Thank you very much to each of the contributors that have helped give me a bit of a break this summer!
Joy & Sorrow
It was September 18, 2008 – my freshman year of Bible college – and I was driving two hours to Syracuse, NY to say my last goodbyes to the man who would become my father-in-law (though he did not live long enough for me to call him that in person). I don’t remember the trip to the hospital but I do remember walking into the room. I remember seeing this man I loved so much in the last moments of his life. I remember how loud the hospital seemed. I thought the whole world ought to be weeping. Didn’t they know who they were losing?! I remember the quiet sight of my mother-in-law as she told her beloved he could go, they would be ok, he didn’t have to fight anymore. I remember feeling like he waited for me to get there. I remember the doctor coming in and shutting off the machines. I remember the surreal feeling of stepping onto the elevator. It all seemed wrong. He should be with us. I learned a lot about sorrow in those days.
Sometimes sorrow settles for a while deep in the crevices of our hearts. It finds a home and makes itself comfortable. People hurt us, our own sin threatens to undo us, financial struggles fill us with anxiety, sickness and death come knocking at the door of a loved one’s life, and sadness creeps over us and remains. Life moves forward but the sorrow hangs in the air like a curtain separating us from the rest of the world.
On the other hand, sometimes joy is unexplainably beautiful. It comes in waves filled with gratefulness. Friendships are made or restored, babies are born, our income exceeds our need, health is revitalized and enjoyed, people are saved from their sin, and the joy feels tangible. It seems as though the whole world should jump for joy with us.
Two and half years after that awful day in the hospital, I married that man’s son and the joy hung thick in the air so that we could almost slice it. A snowstorm swirled outside but we were safe and warm, surrounded by dear ones, and making the most joy-filled covenant of my life.
Most of us have experienced both utter joy and sorrow. I have felt the amazing joy of answered prayer, real soul-deep friendship, a snowy white wedding day, and the birth of my two children. I have also felt the very tangible sorrow of grief, chronic illness, a broken heart, and a familial betrayal.
When sorrow and sadness take over my life, my temptation is to dwell on the pain and challenge of my circumstances and allow my heart to grow bitter and angry. When joy and happiness swoop in, my temptation is to find contentment in the circumstances I feel I have acquired for myself and allow pride to gain a foothold in my heart. Both are wrong.
Both sorrow and joy are supposed to make me long for home with Christ where everything will be restored. Pain will be taken away, death will no longer reign, friendships won’t face an uphill battle against miscommunication and misunderstanding, and familial ties will be written in the blood of Christ which is stronger than any bond on Earth. Heaven will be glorious.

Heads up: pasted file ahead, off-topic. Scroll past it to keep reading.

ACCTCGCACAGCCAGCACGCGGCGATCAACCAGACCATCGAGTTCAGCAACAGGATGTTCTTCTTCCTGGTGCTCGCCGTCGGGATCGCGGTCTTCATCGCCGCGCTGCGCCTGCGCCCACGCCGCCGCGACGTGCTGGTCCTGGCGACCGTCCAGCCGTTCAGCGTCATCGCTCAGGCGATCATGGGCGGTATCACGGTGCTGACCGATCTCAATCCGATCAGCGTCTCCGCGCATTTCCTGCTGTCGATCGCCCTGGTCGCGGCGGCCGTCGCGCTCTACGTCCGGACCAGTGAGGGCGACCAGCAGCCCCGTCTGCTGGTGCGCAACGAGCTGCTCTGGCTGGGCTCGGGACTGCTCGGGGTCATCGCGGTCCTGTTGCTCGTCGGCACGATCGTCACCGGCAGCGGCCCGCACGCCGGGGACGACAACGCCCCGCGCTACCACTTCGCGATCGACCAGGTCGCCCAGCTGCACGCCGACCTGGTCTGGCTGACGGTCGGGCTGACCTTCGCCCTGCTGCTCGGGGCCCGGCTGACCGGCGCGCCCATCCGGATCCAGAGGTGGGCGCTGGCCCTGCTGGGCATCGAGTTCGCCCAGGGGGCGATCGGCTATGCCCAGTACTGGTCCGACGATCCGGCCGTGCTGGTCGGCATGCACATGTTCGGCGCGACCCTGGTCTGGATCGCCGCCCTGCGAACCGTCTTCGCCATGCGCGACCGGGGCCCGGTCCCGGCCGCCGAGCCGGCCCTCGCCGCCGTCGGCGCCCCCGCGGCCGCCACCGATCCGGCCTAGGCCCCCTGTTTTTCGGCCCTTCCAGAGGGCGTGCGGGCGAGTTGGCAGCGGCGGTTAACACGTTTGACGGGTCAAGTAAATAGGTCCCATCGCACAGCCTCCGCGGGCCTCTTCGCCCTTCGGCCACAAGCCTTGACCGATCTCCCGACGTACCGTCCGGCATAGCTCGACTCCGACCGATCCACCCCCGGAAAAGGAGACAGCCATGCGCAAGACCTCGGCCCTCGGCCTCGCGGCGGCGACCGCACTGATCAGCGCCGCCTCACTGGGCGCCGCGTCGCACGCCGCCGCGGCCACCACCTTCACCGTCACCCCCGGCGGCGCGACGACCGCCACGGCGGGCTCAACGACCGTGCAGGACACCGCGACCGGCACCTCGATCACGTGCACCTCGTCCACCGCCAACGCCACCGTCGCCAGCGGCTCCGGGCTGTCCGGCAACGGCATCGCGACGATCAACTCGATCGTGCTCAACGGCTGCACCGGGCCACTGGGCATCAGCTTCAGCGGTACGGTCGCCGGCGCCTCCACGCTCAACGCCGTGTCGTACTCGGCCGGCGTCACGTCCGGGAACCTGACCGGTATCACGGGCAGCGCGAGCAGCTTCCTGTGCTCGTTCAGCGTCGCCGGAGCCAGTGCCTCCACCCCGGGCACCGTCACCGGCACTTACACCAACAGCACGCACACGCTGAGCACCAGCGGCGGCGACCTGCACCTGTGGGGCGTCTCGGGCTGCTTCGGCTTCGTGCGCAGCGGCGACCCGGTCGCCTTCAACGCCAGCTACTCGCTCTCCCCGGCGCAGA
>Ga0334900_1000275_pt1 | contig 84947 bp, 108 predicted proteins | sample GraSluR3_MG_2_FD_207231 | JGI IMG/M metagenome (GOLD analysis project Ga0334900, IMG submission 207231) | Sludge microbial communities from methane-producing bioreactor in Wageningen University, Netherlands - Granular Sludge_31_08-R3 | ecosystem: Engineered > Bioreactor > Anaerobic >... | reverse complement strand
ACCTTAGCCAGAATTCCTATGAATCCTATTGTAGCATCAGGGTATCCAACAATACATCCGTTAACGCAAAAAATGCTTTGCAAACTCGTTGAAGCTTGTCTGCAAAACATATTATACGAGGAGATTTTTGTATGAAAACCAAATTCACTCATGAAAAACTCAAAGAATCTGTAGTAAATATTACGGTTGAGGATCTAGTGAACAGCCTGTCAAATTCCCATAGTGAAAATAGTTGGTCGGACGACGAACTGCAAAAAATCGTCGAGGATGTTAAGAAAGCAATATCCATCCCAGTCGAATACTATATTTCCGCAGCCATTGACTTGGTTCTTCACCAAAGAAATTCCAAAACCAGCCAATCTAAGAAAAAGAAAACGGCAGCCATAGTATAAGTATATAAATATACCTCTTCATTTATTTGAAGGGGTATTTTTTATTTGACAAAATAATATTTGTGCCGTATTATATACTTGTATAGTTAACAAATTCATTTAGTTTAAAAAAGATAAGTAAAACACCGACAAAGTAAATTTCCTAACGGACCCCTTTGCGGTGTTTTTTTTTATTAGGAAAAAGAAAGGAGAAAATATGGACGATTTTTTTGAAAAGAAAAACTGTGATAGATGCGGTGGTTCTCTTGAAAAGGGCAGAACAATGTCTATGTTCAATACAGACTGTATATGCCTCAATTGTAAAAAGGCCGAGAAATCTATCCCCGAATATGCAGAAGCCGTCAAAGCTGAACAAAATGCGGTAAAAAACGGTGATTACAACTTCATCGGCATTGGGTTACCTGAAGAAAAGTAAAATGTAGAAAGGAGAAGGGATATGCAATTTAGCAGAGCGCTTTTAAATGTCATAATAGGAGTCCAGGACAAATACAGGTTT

Sorrow, like the sour taste of a beautiful lemon, reveals the utter inadequacy of everything that is beautiful here. It is all stained by sin and groaning to be made new. Joy, like a commercial for ice cream, is supposed to make me long for the lasting peace that can only come when I am home in Heaven with Christ.
Nothing here can fully satisfy. Sorrow reminds us of that. But a day is coming when our hearts will be resting fully for eternity and joy reminds us of that.
Sorrow and joy mingle together in this life, with the ultimate purpose of making me love, worship, and long for the presence of Christ eternally. It is my challenge now to not to be satisfied in the joy and not dismayed by the sorrow but to look to Christ with anxious expectation for a day that is coming when my joy will be eternal and my sorrow a distant memory.
And, won’t that be a glorious day? When all the saints from history will join together in one song, proclaiming the excellency of Christ. And our praise will be all the more amazing because we have experienced those heartbreaking sorrows that drew our hearts on Earth. And we will think how gracious it was for God to give us a tiny foretaste of this beauty through the joys He bestowed on us.
May we never think that this world is all there is. When we face joy, may our pride never cut us off from reality. When we face sorrow, may we look with longing for the day that will be so far greater than our earthly realities. And may we proclaim with the apostle John, “Come Lord Jesus!” (Revelation 22:20).
Katie is a wife, homeschooling mom to littles, and writer from New York. She spends her days perpetually picking up toys and opening the door to her home. She blogs at Hospitable Homemaker where she discusses the joys and stresses of hospitality, homemaking, adoption, and the Christian life.